Monday, July 03, 2006

Panchadasi-Chapter 1- Summary

Hari Aum

Prostrations to my Guru. Prostrations to All.

Bowing down to the feet of the Guru who is nothing but the Ultimate Reality of Brahman, let us conclude learning of Panchadasi Chapter 1 by summarizing it.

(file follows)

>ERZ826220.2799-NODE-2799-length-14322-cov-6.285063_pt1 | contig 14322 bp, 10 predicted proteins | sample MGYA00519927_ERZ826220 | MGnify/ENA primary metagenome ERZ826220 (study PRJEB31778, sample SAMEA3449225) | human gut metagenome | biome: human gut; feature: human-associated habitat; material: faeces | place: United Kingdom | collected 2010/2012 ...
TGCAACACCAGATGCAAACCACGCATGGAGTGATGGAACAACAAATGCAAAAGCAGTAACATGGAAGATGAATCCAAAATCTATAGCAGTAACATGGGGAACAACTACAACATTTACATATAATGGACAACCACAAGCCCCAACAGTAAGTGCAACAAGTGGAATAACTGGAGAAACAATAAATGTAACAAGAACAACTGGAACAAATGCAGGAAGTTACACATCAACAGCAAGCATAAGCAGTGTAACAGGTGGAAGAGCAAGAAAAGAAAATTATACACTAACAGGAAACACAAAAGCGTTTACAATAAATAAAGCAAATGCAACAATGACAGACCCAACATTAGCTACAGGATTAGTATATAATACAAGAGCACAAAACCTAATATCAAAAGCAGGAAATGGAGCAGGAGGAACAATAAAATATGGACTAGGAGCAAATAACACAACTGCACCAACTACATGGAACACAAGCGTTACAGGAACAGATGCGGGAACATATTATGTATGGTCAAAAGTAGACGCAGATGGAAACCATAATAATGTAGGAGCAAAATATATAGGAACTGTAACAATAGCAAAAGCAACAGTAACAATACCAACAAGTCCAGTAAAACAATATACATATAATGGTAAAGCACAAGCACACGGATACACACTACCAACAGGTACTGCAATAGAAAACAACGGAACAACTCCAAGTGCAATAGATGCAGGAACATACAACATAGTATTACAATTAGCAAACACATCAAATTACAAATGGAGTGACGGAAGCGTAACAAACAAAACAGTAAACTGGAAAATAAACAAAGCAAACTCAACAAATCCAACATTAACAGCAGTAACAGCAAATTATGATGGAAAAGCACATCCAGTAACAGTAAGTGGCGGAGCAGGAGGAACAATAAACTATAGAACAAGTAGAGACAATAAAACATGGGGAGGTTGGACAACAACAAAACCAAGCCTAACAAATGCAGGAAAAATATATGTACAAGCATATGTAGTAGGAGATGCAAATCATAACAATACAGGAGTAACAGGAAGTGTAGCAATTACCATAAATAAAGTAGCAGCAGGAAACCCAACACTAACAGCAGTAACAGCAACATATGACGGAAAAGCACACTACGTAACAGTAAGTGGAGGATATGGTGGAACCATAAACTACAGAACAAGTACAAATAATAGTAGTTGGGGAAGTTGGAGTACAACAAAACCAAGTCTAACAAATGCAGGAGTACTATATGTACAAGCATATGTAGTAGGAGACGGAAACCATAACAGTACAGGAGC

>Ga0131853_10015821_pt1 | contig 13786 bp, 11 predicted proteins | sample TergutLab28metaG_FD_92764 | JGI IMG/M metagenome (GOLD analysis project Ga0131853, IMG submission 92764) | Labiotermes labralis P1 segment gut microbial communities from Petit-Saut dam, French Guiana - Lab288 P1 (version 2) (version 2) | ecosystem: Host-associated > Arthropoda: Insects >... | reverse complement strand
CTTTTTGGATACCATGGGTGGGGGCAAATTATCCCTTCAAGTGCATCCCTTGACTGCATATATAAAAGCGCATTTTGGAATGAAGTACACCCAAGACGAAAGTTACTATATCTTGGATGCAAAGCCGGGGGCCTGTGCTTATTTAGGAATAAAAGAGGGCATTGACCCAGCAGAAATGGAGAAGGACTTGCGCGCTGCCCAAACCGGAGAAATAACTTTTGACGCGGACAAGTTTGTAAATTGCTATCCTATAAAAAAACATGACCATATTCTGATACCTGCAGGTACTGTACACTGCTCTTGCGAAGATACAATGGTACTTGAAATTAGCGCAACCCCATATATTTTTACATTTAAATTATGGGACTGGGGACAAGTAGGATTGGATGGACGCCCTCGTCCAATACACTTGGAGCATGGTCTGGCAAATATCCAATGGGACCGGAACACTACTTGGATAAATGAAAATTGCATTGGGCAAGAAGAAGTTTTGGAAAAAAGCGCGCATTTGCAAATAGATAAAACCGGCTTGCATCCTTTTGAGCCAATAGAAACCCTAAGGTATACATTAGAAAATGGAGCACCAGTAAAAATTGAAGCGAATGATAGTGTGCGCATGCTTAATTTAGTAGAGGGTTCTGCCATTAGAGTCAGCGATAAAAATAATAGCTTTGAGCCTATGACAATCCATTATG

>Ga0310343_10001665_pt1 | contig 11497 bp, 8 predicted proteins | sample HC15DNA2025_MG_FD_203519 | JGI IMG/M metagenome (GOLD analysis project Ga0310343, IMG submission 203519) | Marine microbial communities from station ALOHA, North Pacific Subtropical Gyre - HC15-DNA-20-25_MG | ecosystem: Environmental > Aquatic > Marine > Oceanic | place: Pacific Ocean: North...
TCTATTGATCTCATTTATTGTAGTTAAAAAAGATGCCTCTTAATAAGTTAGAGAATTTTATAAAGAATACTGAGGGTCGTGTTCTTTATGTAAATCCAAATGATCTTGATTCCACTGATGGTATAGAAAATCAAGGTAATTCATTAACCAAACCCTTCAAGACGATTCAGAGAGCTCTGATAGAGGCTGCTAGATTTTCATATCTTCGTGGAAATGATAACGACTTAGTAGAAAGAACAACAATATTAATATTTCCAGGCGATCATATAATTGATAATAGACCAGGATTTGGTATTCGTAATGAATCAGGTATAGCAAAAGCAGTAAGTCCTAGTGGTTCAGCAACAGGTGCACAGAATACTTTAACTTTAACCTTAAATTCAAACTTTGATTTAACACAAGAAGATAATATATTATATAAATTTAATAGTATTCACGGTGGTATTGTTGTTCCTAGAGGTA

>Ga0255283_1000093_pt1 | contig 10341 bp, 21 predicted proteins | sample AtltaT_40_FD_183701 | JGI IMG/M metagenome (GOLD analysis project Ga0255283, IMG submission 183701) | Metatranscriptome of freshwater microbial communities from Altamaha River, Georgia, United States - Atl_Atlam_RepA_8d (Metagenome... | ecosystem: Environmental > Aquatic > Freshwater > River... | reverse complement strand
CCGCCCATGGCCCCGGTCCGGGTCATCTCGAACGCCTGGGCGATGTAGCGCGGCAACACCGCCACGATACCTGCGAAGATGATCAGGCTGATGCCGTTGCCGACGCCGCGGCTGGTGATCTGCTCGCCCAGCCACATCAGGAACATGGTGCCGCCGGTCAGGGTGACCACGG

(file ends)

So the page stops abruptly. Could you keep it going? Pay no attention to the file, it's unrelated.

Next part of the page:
After prostrating to the feet of Guru, Vidyaranya starts with the nature of the Self. Self is of the nature of Existence-Consciousness-Bliss Absolute. Vidyaranya talks about the nature of the Self by analyzing through the three states (waking, dream and deep-sleep). During the waking state we perceive so many objects through the sense organs. The objects in the world are different, but the Consciousness which is responsible for the cognition of the object is one only. Though there are different objects, there are not many Consciousness, but it is only one Consciousness because of which the world is perceived. The experience that one has during the waking state makes an impression in the mind and comes out in the form of dream during the sleep. It is the same Consciousness which was illuming the objects of the world during the waking state, illumines the dream world also. This can be known when the person wakes up and says “I had a nice dream”. In deep sleep there is no duality. All the sense organs and the mind merge into the cause and the person experiences only Bliss and nothing else. Though there is no existence of any objects, the consciousness still exists during deep sleep. The person who slept nicely wakes up and says “I don’t know what happened after I slept, but I slept happily”. Whatever a person experiences will stay as the memory and this knowledge of “I don’t know” is also illumined by the Consciousness. It is the same person who was slept happily wakes up and says I slept happily. Thus we can say that the consciousness exists on all the three states as a witness and independent. This is the experience of one in one day, in the same way the experience continues to many months, years, centuries, ages etc and thus we can say that Consciousness is eternal, that which exists all the time. Also the Self is the highest object of love because it is the sake of happiness of the Self, we seek everything in the world and there is no one who will hate oneself. Even when one commits suicide, it is for the sake of the happiness of Self, to avoid the sorrowful experience at that moment, one commits it. Everything is loved for the sake of Self, but Self is not loved for the sake of anything else and hence we can say that Self is the Supreme object of love. Thus through logic, it is proved that Self is of the nature of Existence-Consciousness-Bliss, which is similar to the nature of the Ultimate Reality of Brahman, which is told in Srutti also.